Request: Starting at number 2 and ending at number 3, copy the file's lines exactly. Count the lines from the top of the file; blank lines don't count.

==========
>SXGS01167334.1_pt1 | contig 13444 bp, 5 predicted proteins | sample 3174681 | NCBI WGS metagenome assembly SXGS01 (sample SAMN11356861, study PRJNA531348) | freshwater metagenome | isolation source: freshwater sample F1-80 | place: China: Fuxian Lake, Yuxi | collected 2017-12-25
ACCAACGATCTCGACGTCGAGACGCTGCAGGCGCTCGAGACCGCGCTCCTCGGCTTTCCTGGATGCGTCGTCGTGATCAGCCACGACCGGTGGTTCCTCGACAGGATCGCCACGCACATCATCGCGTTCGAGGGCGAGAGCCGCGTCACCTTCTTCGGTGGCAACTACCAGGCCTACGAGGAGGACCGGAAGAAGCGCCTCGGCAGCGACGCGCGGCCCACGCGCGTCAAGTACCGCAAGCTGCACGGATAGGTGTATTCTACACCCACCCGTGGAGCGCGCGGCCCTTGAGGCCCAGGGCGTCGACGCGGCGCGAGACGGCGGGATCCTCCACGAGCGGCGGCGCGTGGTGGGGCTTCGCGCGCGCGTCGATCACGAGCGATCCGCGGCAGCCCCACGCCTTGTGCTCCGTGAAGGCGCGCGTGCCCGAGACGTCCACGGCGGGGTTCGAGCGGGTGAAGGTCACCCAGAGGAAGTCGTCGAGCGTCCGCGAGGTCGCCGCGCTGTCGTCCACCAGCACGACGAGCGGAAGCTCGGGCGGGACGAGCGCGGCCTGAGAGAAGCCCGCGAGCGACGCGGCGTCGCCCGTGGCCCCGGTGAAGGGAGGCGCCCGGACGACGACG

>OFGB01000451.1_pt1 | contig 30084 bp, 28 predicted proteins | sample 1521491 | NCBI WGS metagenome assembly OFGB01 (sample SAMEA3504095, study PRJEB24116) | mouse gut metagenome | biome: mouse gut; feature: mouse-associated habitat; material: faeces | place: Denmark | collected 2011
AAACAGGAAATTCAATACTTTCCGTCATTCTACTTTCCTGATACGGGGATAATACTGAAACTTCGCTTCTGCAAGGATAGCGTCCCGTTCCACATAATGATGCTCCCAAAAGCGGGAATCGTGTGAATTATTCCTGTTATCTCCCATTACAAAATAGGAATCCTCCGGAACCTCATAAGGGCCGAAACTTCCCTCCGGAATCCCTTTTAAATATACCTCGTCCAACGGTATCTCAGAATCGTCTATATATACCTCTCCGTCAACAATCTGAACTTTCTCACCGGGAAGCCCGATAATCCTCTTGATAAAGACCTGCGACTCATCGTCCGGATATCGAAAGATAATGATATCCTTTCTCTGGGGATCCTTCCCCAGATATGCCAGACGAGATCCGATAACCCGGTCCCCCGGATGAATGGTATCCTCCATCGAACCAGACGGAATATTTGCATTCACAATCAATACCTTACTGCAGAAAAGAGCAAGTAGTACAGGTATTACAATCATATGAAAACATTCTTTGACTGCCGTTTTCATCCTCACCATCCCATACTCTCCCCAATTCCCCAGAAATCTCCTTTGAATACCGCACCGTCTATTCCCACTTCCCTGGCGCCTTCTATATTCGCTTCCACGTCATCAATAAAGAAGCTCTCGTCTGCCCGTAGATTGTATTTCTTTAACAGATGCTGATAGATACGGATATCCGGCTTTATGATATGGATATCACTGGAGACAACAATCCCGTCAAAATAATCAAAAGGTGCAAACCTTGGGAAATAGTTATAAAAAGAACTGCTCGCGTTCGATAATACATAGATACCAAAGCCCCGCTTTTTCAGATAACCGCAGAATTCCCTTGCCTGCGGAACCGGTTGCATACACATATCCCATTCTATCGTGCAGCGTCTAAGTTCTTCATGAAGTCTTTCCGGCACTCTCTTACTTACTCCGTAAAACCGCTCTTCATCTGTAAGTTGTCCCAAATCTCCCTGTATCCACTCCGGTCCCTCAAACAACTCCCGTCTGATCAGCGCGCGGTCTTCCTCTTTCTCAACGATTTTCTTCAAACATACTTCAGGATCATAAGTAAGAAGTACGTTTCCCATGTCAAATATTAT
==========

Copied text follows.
ACCAACGATCTCGACGTCGAGACGCTGCAGGCGCTCGAGACCGCGCTCCTCGGCTTTCCTGGATGCGTCGTCGTGATCAGCCACGACCGGTGGTTCCTCGACAGGATCGCCACGCACATCATCGCGTTCGAGGGCGAGAGCCGCGTCACCTTCTTCGGTGGCAACTACCAGGCCTACGAGGAGGACCGGAAGAAGCGCCTCGGCAGCGACGCGCGGCCCACGCGCGTCAAGTACCGCAAGCTGCACGGATAGGTGTATTCTACACCCACCCGTGGAGCGCGCGGCCCTTGAGGCCCAGGGCGTCGACGCGGCGCGAGACGGCGGGATCCTCCACGAGCGGCGGCGCGTGGTGGGGCTTCGCGCGCGCGTCGATCACGAGCGATCCGCGGCAGCCCCACGCCTTGTGCTCCGTGAAGGCGCGCGTGCCCGAGACGTCCACGGCGGGGTTCGAGCGGGTGAAGGTCACCCAGAGGAAGTCGTCGAGCGTCCGCGAGGTCGCCGCGCTGTCGTCCACCAGCACGACGAGCGGAAGCTCGGGCGGGACGAGCGCGGCCTGAGAGAAGCCCGCGAGCGACGCGGCGTCGCCCGTGGCCCCGGTGAAGGGAGGCGCCCGGACGACGACG

>OFGB01000451.1_pt1 | contig 30084 bp, 28 predicted proteins | sample 1521491 | NCBI WGS metagenome assembly OFGB01 (sample SAMEA3504095, study PRJEB24116) | mouse gut metagenome | biome: mouse gut; feature: mouse-associated habitat; material: faeces | place: Denmark | collected 2011